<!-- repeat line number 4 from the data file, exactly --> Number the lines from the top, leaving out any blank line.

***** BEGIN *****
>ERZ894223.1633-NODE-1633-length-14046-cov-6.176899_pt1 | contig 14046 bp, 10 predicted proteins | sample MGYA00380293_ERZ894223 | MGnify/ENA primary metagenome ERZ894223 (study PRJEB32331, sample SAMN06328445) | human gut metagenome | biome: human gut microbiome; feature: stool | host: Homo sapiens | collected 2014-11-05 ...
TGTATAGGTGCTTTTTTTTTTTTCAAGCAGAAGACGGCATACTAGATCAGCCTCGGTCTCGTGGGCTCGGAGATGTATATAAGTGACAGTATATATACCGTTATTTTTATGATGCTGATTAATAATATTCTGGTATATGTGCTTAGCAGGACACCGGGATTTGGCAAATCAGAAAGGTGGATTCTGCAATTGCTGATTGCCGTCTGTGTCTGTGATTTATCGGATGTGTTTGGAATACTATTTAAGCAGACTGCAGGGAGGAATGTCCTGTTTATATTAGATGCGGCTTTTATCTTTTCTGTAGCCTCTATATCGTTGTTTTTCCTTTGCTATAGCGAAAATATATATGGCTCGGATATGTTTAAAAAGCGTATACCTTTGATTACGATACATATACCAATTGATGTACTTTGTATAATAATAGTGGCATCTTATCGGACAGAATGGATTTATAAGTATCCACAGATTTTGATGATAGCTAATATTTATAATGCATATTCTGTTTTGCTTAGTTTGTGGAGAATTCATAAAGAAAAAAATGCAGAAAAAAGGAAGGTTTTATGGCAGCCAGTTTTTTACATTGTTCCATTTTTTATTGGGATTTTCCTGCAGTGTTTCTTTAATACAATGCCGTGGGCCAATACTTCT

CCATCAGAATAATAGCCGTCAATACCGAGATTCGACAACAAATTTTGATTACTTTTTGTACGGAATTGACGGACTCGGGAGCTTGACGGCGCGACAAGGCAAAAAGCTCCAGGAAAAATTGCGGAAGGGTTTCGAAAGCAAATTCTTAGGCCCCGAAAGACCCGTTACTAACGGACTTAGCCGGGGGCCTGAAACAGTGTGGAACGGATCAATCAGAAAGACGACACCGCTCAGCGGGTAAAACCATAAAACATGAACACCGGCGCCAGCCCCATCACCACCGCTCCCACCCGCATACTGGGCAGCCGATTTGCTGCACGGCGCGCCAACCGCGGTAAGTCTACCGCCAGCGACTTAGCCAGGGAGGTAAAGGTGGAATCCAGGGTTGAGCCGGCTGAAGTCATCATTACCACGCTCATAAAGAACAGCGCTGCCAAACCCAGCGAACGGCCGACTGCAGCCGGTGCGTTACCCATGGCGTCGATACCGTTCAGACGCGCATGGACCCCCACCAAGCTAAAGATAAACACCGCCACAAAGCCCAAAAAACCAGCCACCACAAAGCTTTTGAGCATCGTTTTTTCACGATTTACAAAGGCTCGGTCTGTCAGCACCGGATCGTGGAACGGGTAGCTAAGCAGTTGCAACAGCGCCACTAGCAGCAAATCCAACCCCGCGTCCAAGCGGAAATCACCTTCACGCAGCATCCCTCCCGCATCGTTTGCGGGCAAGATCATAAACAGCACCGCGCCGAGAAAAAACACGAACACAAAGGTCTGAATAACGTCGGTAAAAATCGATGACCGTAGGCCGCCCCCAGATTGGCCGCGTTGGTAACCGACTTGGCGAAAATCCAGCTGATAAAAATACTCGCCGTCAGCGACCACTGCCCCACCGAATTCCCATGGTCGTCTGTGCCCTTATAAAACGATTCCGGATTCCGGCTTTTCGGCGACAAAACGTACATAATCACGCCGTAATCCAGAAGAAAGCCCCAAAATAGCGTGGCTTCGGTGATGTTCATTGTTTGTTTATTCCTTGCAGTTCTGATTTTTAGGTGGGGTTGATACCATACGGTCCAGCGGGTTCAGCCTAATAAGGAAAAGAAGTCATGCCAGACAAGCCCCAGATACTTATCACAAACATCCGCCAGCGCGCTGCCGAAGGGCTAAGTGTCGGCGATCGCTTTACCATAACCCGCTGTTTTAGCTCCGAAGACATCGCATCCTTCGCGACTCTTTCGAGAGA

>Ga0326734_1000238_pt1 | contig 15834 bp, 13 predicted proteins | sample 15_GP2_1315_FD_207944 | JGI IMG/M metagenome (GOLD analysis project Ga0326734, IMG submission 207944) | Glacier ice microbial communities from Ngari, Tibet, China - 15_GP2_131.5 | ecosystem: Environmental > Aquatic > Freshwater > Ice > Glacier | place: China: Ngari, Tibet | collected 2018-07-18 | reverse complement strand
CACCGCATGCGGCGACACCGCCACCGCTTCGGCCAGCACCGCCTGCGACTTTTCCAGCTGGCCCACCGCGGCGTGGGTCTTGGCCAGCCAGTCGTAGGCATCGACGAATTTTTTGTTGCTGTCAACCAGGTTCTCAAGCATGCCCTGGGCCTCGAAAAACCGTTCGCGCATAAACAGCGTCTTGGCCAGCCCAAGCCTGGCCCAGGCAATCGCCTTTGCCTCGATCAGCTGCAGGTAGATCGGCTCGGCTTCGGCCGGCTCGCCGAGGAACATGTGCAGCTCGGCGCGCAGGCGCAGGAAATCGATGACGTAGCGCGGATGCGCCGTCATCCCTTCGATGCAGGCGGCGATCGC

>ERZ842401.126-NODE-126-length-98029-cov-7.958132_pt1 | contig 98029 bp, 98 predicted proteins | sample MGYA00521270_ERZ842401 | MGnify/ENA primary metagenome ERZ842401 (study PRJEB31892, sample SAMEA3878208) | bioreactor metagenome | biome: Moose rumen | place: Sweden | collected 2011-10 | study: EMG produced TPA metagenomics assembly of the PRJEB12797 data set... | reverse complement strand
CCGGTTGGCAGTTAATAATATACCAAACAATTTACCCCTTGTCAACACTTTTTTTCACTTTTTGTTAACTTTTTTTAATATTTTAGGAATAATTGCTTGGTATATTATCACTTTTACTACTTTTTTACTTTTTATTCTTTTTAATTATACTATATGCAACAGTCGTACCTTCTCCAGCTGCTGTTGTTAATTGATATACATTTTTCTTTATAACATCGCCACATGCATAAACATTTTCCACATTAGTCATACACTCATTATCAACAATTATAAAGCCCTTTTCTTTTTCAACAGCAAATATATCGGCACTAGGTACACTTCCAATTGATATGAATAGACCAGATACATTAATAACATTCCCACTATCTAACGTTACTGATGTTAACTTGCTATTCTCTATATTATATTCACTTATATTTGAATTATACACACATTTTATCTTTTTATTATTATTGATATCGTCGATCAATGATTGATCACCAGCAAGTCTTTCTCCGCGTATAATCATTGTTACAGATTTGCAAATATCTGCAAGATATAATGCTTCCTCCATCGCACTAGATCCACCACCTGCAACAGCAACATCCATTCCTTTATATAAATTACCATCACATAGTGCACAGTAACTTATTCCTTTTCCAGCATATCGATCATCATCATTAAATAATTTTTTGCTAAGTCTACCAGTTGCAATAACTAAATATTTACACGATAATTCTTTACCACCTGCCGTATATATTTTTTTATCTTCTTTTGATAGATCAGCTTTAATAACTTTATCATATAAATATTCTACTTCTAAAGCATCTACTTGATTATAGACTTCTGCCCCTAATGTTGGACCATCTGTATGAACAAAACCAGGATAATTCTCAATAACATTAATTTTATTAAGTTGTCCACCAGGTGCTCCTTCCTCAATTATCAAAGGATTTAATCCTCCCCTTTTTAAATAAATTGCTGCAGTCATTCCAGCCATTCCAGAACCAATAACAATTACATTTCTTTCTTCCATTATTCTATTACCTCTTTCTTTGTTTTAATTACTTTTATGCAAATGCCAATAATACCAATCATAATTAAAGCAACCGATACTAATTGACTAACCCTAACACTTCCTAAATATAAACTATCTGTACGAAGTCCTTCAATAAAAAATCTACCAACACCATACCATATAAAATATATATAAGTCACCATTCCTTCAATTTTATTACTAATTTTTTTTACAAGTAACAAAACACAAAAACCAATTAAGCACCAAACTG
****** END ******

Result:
>Ga0326734_1000238_pt1 | contig 15834 bp, 13 predicted proteins | sample 15_GP2_1315_FD_207944 | JGI IMG/M metagenome (GOLD analysis project Ga0326734, IMG submission 207944) | Glacier ice microbial communities from Ngari, Tibet, China - 15_GP2_131.5 | ecosystem: Environmental > Aquatic > Freshwater > Ice > Glacier | place: China: Ngari, Tibet | collected 2018-07-18 | reverse complement strand